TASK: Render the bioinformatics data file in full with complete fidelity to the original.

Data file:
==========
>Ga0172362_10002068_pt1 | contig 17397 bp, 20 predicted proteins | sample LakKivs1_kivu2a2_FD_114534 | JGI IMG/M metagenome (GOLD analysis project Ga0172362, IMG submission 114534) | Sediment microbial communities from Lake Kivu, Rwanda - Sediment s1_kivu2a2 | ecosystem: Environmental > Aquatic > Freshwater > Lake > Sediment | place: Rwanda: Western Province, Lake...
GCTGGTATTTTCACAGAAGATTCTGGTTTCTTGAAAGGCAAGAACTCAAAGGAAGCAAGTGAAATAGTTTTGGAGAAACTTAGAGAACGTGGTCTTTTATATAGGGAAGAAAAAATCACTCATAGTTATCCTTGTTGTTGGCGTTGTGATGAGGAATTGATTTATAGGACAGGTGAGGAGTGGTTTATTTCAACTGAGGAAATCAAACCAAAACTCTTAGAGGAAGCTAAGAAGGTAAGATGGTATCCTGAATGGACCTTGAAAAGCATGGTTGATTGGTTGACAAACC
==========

>Ga0172362_10002068_pt1 | contig 17397 bp, 20 predicted proteins | sample LakKivs1_kivu2a2_FD_114534 | JGI IMG/M metagenome (GOLD analysis project Ga0172362, IMG submission 114534) | Sediment microbial communities from Lake Kivu, Rwanda - Sediment s1_kivu2a2 | ecosystem: Environmental > Aquatic > Freshwater > Lake > Sediment | place: Rwanda: Western Province, Lake...
GCTGGTATTTTCACAGAAGATTCTGGTTTCTTGAAAGGCAAGAACTCAAAGGAAGCAAGTGAAATAGTTTTGGAGAAACTTAGAGAACGTGGTCTTTTATATAGGGAAGAAAAAATCACTCATAGTTATCCTTGTTGTTGGCGTTGTGATGAGGAATTGATTTATAGGACAGGTGAGGAGTGGTTTATTTCAACTGAGGAAATCAAACCAAAACTCTTAGAGGAAGCTAAGAAGGTAAGATGGTATCCTGAATGGACCTTGAAAAGCATGGTTGATTGGTTGACAAACC